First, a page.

A panel concluded the morning by addressing a pastoral action plan designed to live the vision of Giving the Best of Yourself. Noting that the document calls for the establishment of an apostolate for sports, panelist Kristin Sheehan of Play Like a Champion pointed out that those gathered for the symposium constituted such a group of leaders, committed to the mission of pastoral ministry through sport. The panel covered the document’s four key elements of sports done well: serving the human person, creating a culture of inclusion, understanding sports as an opportunity to create encounter, peace and mercy, and developing sports’ “pastoral workers” through proper training. Villanova theology professor Ed Hastings led off the panel, followed by Mike Poole of Positive Outlook, Vince Guider of Old Saint Pat’s Church in Chicago, and Sheehan. Powerful examples from Hastings, Poole and Guider illustrated the practical application of these themes in our local communities while highlighting the need to properly form those who coach our children and lead youth sports organizations through mandatory coach training programs.
The Symposium’s afternoon session was book-ended by group discussions and a compelling presentation by Phil Andrew, Director of Violence Prevention Initiatives for the Archdiocese of Chicago. Through a combination of his incredible personal story and his career with the FBI, Andrew developed the connection between sports ministry and reducing violence in our local communities. Drawing parallels between coaching and crisis management, he relayed how understanding each person’s five basic needs – security, recognition, control, dignity and accomplishment – can help us to develop relationships that not only resolve conflict but create the sort of meaningful culture of service, inclusion and encounter promoted in the Church’s vision for sport.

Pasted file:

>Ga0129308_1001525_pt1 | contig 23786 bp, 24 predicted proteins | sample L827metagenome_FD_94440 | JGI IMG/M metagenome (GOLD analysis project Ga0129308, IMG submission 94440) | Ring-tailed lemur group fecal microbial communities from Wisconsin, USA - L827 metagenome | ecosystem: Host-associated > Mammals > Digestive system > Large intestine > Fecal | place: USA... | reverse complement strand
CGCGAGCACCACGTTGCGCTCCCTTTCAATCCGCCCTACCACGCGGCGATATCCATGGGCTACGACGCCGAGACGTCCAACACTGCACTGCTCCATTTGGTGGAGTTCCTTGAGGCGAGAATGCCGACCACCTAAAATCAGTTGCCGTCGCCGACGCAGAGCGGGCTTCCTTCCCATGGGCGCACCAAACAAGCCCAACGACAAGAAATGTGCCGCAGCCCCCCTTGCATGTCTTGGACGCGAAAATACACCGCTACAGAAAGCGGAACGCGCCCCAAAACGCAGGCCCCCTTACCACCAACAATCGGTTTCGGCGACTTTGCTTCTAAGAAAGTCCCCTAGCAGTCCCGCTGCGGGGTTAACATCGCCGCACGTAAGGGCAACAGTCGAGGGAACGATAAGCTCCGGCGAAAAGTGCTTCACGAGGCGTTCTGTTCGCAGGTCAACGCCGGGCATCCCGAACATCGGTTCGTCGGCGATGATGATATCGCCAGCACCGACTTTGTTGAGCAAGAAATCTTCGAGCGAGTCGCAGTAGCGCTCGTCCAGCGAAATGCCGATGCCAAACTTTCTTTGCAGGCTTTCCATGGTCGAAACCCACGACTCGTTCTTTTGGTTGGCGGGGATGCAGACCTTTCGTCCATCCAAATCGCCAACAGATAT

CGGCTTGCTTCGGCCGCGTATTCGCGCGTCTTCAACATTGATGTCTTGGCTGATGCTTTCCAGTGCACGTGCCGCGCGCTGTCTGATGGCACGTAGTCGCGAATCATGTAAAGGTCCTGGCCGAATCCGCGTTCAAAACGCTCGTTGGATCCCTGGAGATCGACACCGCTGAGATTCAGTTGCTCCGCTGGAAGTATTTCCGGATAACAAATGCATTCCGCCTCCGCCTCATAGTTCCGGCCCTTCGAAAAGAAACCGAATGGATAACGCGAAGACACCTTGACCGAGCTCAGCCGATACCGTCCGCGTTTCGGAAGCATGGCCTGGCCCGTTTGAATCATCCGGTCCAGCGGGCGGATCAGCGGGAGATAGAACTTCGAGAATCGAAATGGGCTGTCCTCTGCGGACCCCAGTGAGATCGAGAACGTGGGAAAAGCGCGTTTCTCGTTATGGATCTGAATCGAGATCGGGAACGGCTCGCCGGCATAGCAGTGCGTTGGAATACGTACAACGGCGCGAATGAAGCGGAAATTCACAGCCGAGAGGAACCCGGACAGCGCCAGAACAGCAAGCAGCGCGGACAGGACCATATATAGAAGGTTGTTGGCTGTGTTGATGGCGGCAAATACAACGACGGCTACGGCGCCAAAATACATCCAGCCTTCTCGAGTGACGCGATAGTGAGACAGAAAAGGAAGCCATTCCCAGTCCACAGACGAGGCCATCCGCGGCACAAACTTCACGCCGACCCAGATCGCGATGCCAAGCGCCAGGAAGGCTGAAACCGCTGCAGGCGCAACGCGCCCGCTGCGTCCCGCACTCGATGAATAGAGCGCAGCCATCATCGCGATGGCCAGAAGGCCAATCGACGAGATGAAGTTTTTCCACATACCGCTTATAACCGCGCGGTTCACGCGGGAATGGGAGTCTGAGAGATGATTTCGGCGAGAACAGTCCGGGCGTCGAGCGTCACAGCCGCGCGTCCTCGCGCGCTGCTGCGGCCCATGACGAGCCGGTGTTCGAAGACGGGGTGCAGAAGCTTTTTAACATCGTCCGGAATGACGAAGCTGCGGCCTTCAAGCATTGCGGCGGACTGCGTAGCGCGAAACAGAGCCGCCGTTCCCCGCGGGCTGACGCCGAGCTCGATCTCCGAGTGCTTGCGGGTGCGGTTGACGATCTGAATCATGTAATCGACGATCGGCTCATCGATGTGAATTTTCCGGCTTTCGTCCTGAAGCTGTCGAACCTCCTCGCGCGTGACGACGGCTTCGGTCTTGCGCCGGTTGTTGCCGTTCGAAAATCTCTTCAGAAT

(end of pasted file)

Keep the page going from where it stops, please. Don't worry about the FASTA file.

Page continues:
In a letter to Symposium attendees Cardinal Kevin Farrell, prefect of the Dicastery for Laity, Family and Life praised the event while reinforcing the value of sports in our communities. “The Church values the unique and important place of sports in people’s lives,” he wrote. If Giving the Best of Yourself demonstrated a call to pastoral ministry in this important place, the March 7th Symposium marks the first step in a practical response to that call. Those gathered agreed that a unified approach is critical, with Bishops and clergy working together with lay leaders to emphasize a culture of sport that provides access to all children, transcends boundaries and upholds the virtues outlined in the Vatican’s document. They also agreed that action is key; the faithful must take real steps in local communities to enact change and continue the momentum built over the past year.
Of sport, Pope Francis has said that “The bond between the Church and the world of sports is a beautiful reality that has strengthened over time, for the Ecclesial Community sees in sports a powerful instrument for the integral growth of the human person.” This reality was on full display during the symposium, as the vision of those present inspired renewed hope in the great potential of sport. As leaders were sent forth at the event’s end, a sense of excitement was present. “There’s a lot of work to do,” someone said with a smile. “This is just the beginning.”